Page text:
The Bottom Shelf: Goal Of The Dead, Cellar Dwellar and more

It's another of Nick's monthly horror disc round-ups, this time including the delights of football-rom-zom-com Goal Of The Dead...

With World Cup fever now dissipated to a mild temperature and headache, easily cured with a bit of bed-rest and some Anadin, how best, you might ask, to prolong the football-themed festivities? Well, your luck’s in, it seems, as we have the French rom-zom-footy-com Goal Of The Dead on DVD this month to drag the whole relentless debacle out a little longer.

Alban Lenoir plays our past-it hero Lorit, an aging star despised when he returns to his hometown after selling out for a bigger club. His younger teammate, the hot-shot Idriss (Ahmed Sylla), regularly shows him up and, to boot, Lorit’s embittered old friend that didn’t make the big-time is spreading a deadly virus amongst the crowd that makes for a slathering army of Gallic Ray Winstones.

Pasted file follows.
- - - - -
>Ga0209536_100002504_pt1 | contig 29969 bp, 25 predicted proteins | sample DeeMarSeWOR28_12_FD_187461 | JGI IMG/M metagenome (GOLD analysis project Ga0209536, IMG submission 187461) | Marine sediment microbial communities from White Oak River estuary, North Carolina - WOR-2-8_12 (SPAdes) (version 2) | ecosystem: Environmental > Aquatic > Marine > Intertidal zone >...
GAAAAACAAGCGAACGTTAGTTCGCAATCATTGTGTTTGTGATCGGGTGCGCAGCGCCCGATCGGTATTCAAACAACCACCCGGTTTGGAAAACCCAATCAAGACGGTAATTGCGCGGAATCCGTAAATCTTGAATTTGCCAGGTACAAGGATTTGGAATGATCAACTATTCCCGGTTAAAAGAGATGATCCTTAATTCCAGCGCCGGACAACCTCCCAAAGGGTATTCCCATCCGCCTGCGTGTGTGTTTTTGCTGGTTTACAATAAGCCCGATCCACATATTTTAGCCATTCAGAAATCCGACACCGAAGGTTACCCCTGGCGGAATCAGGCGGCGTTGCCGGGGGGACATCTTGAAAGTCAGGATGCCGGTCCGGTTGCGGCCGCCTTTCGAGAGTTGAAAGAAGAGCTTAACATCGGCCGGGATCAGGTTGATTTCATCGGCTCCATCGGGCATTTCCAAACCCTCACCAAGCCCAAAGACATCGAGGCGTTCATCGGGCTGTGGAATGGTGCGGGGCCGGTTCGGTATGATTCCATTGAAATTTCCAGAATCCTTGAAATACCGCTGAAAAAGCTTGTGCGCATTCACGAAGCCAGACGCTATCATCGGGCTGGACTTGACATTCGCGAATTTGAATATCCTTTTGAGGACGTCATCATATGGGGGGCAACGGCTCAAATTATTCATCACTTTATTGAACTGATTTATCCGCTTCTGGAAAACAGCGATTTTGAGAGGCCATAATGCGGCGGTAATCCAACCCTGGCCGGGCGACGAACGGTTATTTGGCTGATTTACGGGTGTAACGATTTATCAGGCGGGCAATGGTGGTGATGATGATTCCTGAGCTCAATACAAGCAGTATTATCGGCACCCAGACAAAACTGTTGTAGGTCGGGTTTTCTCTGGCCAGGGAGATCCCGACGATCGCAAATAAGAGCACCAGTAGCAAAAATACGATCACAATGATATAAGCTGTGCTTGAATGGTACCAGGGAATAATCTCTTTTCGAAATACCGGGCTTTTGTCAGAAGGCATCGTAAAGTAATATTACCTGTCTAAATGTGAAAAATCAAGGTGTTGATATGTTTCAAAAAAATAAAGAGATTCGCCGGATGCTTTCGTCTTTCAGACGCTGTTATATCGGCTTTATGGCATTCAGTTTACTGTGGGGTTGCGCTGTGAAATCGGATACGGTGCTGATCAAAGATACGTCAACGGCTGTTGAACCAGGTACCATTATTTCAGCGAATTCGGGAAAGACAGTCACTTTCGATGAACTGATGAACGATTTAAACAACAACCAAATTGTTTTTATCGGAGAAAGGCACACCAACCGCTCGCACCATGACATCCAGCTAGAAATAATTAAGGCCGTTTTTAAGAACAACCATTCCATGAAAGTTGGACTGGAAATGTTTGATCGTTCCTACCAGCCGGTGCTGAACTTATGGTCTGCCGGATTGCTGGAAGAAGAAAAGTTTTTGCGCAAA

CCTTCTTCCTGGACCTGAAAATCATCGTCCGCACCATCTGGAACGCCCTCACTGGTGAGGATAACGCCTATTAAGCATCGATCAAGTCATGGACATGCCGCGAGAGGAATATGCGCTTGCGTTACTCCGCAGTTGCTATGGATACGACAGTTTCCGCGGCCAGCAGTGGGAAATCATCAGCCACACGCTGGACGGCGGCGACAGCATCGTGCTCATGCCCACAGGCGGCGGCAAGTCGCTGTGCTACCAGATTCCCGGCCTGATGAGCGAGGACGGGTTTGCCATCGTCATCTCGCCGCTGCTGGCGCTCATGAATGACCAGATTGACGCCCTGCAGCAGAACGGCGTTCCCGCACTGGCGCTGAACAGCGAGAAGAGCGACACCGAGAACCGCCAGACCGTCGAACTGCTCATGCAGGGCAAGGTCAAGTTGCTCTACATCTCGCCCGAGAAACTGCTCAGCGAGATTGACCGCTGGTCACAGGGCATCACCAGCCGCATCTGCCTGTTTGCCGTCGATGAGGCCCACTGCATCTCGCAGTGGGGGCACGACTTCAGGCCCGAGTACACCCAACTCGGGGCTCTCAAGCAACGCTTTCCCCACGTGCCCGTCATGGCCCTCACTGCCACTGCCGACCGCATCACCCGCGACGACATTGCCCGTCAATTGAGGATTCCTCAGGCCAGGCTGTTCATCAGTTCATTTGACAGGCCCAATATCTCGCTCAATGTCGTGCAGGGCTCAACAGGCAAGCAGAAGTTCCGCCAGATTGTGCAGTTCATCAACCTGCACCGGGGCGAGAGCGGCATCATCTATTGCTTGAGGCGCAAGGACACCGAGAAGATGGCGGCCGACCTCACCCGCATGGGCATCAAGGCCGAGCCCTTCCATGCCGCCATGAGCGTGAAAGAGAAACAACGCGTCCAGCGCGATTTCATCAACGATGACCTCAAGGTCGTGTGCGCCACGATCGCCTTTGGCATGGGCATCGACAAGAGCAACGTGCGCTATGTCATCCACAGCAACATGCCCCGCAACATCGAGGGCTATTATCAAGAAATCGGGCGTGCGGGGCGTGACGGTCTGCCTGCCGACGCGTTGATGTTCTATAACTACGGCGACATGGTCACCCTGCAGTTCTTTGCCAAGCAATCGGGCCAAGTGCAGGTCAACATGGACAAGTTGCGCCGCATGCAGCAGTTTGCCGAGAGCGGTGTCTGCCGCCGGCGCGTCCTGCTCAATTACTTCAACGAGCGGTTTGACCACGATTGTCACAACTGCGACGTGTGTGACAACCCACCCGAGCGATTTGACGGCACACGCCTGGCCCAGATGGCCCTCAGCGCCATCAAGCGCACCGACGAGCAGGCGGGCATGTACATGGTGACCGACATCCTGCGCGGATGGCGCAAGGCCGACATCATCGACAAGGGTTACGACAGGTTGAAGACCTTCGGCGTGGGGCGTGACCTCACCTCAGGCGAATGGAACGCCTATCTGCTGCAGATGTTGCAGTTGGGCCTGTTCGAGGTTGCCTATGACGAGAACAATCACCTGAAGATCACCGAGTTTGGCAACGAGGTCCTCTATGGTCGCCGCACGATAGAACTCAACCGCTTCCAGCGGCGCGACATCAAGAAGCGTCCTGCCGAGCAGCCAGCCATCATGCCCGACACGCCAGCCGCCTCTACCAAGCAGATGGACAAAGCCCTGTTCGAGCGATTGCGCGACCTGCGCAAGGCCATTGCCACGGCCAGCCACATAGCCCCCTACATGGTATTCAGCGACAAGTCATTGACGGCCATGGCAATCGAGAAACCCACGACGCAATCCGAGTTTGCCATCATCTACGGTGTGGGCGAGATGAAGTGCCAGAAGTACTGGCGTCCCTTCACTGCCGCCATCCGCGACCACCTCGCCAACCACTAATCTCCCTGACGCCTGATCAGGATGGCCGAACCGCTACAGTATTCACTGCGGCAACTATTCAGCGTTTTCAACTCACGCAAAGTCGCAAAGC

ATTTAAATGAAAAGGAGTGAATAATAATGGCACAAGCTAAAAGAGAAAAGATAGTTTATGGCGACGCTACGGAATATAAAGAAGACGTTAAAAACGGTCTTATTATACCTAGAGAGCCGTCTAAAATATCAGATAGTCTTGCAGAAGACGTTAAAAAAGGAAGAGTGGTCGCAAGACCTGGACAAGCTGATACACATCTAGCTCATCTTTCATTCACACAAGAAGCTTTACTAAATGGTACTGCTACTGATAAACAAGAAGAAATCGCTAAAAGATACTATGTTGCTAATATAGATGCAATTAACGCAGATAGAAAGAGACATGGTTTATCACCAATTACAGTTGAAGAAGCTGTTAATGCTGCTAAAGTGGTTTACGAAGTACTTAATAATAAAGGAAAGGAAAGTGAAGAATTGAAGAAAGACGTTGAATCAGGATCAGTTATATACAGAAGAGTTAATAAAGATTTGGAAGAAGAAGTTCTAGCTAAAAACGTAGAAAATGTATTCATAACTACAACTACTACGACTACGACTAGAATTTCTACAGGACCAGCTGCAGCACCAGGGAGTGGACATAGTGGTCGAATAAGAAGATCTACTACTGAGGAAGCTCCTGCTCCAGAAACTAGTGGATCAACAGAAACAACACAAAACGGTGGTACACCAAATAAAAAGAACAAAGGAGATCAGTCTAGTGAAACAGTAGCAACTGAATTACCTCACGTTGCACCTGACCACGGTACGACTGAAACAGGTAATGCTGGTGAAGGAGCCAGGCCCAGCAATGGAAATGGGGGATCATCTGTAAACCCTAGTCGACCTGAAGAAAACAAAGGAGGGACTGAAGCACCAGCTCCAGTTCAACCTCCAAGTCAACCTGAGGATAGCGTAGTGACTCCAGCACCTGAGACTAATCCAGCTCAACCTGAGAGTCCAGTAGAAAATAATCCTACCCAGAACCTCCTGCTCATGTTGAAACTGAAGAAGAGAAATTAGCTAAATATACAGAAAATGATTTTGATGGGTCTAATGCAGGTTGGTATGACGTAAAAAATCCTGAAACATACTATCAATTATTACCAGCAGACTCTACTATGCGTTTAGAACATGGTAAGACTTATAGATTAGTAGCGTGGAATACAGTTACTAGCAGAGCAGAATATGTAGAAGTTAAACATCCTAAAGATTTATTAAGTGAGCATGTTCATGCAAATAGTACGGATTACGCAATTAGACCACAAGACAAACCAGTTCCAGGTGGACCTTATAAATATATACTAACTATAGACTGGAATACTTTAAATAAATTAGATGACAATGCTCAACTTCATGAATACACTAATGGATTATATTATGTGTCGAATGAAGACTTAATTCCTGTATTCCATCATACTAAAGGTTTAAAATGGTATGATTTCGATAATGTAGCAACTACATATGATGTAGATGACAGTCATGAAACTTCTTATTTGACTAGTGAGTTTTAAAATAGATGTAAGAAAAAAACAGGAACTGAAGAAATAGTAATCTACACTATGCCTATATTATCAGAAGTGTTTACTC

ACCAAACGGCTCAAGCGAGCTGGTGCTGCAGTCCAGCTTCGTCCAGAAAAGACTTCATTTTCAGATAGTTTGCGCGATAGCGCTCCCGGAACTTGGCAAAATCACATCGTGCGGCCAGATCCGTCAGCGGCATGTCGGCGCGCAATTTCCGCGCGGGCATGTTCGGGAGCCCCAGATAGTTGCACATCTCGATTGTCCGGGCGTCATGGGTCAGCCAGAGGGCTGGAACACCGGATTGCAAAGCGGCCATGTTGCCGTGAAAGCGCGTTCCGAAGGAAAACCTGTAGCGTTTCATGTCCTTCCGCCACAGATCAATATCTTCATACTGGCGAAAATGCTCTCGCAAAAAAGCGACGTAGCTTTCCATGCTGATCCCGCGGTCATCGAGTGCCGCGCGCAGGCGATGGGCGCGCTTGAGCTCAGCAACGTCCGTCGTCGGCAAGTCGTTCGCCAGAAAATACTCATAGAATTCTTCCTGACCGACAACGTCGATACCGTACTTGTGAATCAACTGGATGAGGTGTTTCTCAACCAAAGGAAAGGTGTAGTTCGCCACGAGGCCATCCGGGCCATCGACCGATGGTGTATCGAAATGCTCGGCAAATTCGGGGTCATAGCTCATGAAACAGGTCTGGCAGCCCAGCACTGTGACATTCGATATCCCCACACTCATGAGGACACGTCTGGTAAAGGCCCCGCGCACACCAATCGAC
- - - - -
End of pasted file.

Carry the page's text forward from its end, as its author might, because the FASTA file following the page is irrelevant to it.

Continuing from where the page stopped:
Some casual racism (three Asian players ‘hilariously’ share the surname Park) and plain unfunny jokes render Thierry Poiraud and Benjamin Rocher’s movie more than a little clunky. That aside, though Goal Of The Dead sadly fails to make the pertinent link between opponent-biting professional athletes and body-chomping undead soccer fans (hopefully more Luis Suarez jokes shoehorned in later), this entertaining tale of modern money-making versus old-school morals makes for a decent blunt satire of the beautiful game.

Sticking with the lazy football references and ever-more tenuous links, elsewhere this month, we see a tribute to England’s World Cup performance with the timely DVD re-release of Oculus writer/director Mike Flanagan’s 2011 debut, Absentia. Ostensibly nothing to do with football, let’s just leave it, ok?